Near Dallas, TX
Jerry D. Coombs, Wylie, TX

Wheel Bug eats Caterpillar

Wheel Bug eats Caterpillar

Hi Jerry,
Your predator is a Wheel Bug, and its resemblance to a Squash Bug is because the two are in the same insect order, but they are not closely related as they are in different families.  The Wheel Bug is in the Assassin Bug family.  We are pleased to add you photo to our food page section.

What's That Bug? does not endorse extermination

What is this bug?
This wasp looking thing was found stalking butterflies on the Mogollon Rim area of Northern Arizona around Payson
Thank you

Unknown Robber Fly eats Sulphur Butterfly

Unknown Robber Fly eats Sulphur Butterfly

This is some species of Robber Fly, but we have not been successful in locating a match on BugGuide.  The red wings are quite distinctive.  The prey is a Sulphur Butterfly.  We hope Eric Eaton can assist us in the identification of your Robber Fly.

What's That Bug? does not endorse extermination

(08/29/2008) Golden-Silk Spider Eating Large Dragonfly – Palm Beach County – Florida
Hello Purveyors of Bug Identifications,
First – thanks for providing such an educational website. I use it quite a bit while working for the Palm Beach County Department of Environmental Resources Management. We oversee the protection of thousands of acres of wildlands and one of my numerous jobs is to create trail guides/publications for these properties. This means I need to know what sorts of creatures roam the woodlands – and since I work in the warm, wet climate of South Florida, that means lots of bugs! I am sending you a picture of a female golden-silk spider enjoying a light repast of dragonfly. This photos was taken at the Delray Oaks Natural Area in Delray Beach, Florida. Note, I believe the small spider in the upper right corner is a male. He seems to be waiting his turn at the dinner table – probably smart considering the huge size discrepancy between the two. If he is not careful, he may be dessert! Keep up the great work!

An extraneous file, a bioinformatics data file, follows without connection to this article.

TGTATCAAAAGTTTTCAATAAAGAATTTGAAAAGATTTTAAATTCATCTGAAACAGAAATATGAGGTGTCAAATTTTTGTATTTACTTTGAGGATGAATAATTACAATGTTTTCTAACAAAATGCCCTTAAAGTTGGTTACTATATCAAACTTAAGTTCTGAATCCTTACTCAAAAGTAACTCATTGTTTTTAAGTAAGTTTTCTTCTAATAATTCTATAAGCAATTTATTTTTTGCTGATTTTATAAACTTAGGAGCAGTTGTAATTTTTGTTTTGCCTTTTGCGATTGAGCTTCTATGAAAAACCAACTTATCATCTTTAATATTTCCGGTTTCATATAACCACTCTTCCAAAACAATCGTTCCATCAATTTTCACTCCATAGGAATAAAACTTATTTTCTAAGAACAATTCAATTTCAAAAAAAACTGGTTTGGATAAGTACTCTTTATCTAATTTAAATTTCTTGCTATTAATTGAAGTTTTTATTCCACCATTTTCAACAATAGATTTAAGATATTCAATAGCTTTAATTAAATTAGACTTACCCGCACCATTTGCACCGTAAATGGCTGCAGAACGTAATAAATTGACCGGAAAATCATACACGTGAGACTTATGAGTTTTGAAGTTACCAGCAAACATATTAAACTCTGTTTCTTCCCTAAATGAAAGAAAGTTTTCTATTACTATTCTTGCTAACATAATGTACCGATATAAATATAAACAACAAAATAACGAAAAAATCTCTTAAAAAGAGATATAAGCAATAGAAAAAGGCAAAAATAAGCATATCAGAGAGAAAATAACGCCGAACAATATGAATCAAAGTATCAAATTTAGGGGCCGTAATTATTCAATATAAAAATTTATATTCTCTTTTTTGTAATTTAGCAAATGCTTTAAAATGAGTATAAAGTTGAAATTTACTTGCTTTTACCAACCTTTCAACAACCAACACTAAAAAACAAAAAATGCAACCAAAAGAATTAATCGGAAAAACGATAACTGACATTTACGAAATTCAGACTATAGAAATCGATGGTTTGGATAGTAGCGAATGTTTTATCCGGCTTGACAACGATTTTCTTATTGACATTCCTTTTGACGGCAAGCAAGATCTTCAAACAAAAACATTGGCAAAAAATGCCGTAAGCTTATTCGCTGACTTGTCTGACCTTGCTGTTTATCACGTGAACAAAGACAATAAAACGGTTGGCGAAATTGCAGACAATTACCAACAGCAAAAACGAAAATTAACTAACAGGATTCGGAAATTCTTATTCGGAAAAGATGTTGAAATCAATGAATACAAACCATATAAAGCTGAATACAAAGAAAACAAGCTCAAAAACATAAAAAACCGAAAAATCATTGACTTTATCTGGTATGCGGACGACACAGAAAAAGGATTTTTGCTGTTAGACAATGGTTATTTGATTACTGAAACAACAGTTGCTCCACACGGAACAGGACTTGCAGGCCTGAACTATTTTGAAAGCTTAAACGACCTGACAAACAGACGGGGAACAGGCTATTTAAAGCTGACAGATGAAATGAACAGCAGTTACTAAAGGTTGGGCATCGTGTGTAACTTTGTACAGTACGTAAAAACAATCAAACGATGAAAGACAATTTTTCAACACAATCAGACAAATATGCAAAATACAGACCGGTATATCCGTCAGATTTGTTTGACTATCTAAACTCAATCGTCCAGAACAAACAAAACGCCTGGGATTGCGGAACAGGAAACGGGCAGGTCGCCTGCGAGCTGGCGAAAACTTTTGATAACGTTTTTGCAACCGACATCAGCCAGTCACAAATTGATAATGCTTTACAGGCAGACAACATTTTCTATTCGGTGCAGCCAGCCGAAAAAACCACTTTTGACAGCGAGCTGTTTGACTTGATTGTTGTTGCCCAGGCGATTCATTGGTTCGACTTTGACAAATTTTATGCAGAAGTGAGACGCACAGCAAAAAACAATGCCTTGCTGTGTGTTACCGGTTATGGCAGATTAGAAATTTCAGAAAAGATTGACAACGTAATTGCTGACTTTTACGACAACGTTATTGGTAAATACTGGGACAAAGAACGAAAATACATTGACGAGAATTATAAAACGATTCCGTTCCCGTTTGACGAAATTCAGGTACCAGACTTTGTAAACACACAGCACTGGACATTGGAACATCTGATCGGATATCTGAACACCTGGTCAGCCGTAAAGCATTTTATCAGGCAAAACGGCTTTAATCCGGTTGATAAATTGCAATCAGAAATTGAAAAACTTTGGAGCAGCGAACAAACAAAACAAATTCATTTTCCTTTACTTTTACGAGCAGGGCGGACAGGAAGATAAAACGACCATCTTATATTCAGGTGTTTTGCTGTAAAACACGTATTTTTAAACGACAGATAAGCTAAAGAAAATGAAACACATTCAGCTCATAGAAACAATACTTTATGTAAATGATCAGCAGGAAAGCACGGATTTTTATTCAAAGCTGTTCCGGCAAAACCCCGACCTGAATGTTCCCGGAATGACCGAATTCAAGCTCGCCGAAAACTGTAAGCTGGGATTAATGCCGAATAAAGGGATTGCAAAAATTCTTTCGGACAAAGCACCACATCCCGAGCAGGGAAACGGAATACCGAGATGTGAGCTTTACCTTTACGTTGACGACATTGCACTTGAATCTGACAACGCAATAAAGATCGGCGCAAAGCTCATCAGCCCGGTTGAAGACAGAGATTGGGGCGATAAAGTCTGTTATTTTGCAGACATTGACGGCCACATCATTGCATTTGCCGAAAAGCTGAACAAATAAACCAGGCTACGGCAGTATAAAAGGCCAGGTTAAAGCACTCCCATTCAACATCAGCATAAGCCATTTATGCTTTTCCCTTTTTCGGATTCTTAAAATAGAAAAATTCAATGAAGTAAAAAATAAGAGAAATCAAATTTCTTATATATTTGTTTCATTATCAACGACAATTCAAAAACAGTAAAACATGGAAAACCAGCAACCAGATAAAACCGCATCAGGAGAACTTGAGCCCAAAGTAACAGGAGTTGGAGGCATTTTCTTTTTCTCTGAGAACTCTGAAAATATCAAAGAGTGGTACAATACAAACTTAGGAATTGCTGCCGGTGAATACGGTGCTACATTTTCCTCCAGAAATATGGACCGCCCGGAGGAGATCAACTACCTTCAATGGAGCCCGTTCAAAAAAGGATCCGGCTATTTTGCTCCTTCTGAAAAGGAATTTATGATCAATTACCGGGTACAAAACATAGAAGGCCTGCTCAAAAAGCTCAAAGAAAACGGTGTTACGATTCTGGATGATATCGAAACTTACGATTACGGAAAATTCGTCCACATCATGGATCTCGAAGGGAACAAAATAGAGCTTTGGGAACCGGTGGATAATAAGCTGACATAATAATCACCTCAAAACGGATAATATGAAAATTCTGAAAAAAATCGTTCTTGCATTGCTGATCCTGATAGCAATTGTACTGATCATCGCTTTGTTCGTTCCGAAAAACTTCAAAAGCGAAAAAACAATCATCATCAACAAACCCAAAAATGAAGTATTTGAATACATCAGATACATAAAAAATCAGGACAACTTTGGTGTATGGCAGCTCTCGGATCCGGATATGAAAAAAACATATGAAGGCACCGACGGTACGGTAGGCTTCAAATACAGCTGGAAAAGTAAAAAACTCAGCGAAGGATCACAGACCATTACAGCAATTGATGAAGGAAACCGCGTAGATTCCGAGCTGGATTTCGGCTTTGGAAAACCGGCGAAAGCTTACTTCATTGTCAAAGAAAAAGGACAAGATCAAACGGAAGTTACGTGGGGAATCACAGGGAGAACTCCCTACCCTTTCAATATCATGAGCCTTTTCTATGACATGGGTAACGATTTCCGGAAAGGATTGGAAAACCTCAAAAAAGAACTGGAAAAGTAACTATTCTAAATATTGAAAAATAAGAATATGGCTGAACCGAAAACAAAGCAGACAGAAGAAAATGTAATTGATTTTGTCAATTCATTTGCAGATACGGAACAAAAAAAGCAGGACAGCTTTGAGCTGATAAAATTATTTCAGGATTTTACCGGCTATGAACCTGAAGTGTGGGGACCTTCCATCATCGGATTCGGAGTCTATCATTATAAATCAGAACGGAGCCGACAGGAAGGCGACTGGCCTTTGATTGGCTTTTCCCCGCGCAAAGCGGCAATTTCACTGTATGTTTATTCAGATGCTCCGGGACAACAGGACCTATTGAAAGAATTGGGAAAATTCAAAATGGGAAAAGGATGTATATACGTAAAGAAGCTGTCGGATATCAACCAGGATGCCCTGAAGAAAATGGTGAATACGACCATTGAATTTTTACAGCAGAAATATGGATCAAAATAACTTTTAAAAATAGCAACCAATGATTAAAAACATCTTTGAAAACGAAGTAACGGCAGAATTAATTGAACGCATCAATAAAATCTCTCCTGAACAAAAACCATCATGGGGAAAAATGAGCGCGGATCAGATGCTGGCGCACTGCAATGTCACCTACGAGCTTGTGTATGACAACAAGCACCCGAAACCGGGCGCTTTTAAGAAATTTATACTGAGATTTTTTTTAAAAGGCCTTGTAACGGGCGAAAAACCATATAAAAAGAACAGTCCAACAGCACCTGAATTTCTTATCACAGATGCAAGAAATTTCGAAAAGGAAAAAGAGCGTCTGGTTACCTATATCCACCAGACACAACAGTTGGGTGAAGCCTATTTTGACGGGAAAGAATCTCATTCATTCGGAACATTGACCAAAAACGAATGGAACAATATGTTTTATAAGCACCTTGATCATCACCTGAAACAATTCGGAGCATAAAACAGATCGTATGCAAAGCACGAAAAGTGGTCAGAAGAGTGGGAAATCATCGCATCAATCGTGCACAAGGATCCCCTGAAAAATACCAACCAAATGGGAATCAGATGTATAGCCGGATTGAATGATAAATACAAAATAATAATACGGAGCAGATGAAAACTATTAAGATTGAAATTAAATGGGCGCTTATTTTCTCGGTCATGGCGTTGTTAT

Ann Mathews
Senior Environmental Analyst
Palm Beach County

Hi Ann,
Your letter came at the perfect time to be selected as the Bug of the Month for September as well as being cross referenced in the Food Chain and Bug Love. Golden Silk Spiders, Nephila clavipes, have pronounced sexual dimorphism, with the female sometime being 100 times the mass of the diminutive male. Golden Silk Spiders have extremely strong silk, and attempts have been made to use it for fabric, but this is far too expensive to be practical. Golden Silk Spiders are also called Banana Spiders and can be found in the southeastern US and south all the way to Argentina.

Anxious Comment
OK, this is just sad
I’m anxiously awaiting the September Bug of the Month…does that mean I’m addicted?
Misty Doy

Hi Misty,
We usually post the new Bug of the Month on the last day of the month even if we have selected it a few days earlier. It will be live shortly.

What's That Bug? does not endorse extermination